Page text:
You may be nodding your head and saying, yes, I know all of this already, but sleep and I are simply are not friends.

I hear you! I know I'm not the only person around who regularly wakes up at 3 a.m. unable to drift back into slumber. If you struggle with sleep issues and find yourself feeling tired all the time, a visit to your doctor may be in order. And in the meantime, give some of these holistic tricks a try.

Here are 20 of the best tips for how to sleep better so you can stop asking why you always feel so tired (that don't even require a prescription).

1. Create a Relaxing Evening Routine

Ease the transition from wake time to sleep time with a period of relaxing activities an hour or so before bed.

  • Read a book or practice meditation.
  • Watch a soothing TV show (but not in the bedroom).
  • Take a bath — the rise then fall in body temperature promotes drowsiness.
  • Prepare for the day ahead so you don't worry about making it out the door on time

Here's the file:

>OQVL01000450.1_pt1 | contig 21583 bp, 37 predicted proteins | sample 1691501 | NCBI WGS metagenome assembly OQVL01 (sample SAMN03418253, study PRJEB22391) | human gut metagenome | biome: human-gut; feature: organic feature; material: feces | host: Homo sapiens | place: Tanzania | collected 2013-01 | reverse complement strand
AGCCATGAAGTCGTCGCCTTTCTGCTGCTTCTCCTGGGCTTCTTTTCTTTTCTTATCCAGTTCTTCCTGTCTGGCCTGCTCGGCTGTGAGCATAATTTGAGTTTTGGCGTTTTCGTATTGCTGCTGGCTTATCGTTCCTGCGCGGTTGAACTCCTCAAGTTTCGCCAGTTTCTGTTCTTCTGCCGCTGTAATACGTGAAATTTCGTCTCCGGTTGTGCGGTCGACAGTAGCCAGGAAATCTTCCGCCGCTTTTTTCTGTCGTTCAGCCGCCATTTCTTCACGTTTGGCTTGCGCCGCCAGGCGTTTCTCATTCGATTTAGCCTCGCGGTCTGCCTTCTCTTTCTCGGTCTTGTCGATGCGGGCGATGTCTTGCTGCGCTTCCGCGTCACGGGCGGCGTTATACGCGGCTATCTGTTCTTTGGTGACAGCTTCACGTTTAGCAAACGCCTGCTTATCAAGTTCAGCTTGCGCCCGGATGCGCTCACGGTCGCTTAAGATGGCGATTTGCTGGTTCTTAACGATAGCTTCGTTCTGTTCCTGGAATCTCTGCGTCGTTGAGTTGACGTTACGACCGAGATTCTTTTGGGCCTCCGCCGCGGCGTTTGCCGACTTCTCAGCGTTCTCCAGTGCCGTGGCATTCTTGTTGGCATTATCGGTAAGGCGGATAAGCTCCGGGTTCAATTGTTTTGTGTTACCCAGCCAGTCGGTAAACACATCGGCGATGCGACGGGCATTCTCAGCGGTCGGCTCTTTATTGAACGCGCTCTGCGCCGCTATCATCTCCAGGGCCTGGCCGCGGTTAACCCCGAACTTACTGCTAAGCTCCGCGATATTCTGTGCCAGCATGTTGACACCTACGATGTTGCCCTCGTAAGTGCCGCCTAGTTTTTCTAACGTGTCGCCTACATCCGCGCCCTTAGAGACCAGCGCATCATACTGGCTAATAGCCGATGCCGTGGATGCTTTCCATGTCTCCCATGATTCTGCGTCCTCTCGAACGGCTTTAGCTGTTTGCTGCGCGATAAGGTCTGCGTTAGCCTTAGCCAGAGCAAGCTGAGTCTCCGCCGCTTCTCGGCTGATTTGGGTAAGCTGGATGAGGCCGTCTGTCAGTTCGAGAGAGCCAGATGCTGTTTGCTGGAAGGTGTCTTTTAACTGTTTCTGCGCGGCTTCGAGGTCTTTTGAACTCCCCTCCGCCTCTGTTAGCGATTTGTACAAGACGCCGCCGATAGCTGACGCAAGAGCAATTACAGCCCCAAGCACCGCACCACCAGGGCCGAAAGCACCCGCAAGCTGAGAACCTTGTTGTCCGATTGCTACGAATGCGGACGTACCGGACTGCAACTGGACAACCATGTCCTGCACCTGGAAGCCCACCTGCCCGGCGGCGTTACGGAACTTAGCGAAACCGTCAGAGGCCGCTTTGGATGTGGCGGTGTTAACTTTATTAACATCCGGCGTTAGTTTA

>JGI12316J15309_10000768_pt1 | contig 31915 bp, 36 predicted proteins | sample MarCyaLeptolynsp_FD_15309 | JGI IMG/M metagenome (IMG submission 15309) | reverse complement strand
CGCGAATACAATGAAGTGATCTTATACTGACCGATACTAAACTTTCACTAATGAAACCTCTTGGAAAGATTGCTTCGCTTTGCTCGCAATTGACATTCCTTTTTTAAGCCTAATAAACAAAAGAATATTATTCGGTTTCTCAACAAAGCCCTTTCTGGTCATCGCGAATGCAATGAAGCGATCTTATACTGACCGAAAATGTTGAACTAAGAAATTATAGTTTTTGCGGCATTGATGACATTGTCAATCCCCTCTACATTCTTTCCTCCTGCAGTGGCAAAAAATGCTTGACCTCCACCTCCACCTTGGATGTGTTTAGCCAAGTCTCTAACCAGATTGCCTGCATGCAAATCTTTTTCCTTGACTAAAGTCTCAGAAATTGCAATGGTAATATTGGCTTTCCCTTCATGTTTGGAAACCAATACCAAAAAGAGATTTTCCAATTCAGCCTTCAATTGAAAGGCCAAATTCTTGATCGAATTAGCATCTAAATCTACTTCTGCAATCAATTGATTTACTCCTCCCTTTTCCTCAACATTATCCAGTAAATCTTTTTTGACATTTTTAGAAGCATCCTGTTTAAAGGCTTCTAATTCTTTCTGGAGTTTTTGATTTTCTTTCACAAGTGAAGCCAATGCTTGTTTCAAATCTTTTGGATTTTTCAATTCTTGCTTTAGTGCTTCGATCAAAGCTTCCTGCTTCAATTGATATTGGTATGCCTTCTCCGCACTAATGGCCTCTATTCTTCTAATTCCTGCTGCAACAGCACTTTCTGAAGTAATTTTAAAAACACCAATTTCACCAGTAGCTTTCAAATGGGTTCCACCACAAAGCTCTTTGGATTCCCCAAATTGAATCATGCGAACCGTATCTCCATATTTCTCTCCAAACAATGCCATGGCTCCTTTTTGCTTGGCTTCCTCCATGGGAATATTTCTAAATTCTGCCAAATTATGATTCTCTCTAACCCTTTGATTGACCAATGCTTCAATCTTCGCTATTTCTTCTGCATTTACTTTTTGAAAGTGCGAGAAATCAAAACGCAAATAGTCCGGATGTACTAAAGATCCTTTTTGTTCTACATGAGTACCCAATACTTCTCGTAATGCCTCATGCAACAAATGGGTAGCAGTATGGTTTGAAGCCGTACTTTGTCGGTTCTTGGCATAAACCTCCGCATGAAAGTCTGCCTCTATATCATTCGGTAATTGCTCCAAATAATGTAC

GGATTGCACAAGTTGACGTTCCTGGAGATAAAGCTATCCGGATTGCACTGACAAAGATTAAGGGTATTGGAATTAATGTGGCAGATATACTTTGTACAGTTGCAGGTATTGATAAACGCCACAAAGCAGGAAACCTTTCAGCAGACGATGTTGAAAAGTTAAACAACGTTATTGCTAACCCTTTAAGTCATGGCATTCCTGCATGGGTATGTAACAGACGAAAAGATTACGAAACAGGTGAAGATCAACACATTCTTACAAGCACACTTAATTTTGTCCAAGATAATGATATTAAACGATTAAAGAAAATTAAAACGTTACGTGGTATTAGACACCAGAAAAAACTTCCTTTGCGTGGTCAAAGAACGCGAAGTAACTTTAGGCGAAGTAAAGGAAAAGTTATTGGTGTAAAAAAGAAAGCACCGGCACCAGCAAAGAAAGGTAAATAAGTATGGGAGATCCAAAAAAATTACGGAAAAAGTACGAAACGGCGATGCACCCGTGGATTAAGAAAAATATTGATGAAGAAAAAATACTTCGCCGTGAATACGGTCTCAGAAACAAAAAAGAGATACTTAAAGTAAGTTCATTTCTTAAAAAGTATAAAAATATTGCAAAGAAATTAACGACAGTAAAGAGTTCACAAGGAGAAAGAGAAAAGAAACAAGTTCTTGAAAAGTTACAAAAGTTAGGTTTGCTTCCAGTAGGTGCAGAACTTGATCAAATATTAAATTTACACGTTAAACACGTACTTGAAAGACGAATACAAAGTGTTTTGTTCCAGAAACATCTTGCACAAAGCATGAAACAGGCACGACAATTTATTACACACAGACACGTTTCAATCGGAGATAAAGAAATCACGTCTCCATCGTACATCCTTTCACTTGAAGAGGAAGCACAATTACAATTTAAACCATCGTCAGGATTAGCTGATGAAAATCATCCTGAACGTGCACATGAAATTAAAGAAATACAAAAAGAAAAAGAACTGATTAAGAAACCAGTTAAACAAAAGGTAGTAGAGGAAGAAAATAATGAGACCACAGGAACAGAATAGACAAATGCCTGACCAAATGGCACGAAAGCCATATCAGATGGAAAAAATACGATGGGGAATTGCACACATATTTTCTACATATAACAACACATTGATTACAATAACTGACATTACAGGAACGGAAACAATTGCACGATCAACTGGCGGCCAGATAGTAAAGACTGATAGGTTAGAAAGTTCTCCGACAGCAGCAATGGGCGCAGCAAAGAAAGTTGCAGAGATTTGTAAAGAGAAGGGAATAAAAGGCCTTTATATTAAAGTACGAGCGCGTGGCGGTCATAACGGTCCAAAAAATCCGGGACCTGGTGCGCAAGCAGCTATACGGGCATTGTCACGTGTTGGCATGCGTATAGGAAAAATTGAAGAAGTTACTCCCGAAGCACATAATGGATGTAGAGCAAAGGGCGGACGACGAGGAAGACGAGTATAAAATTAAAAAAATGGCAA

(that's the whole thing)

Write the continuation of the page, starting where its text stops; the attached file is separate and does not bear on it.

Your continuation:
Also, avoid stressful, stimulating activities like doing work, watching the news or discussing emotional issues. Physically and psychologically stressful activities can cause the body to secrete the stress hormone cortisol which is associated with increasing alertness.

2. Keep Your Internal Clock Set With a Consistent Sleep Schedule

Going to bed and waking up at the same time each day sets the body's internal clock to expect sleep at a certain time night after night. I know it's tempting to stay up late or sleep in on the weekends, especially when you're struggling to get adequate sleep, but try sticking to your routine on the weekends, too. Waking up at the same time each day is the very best way to set your body's clock and keep it set.

3. Do the Math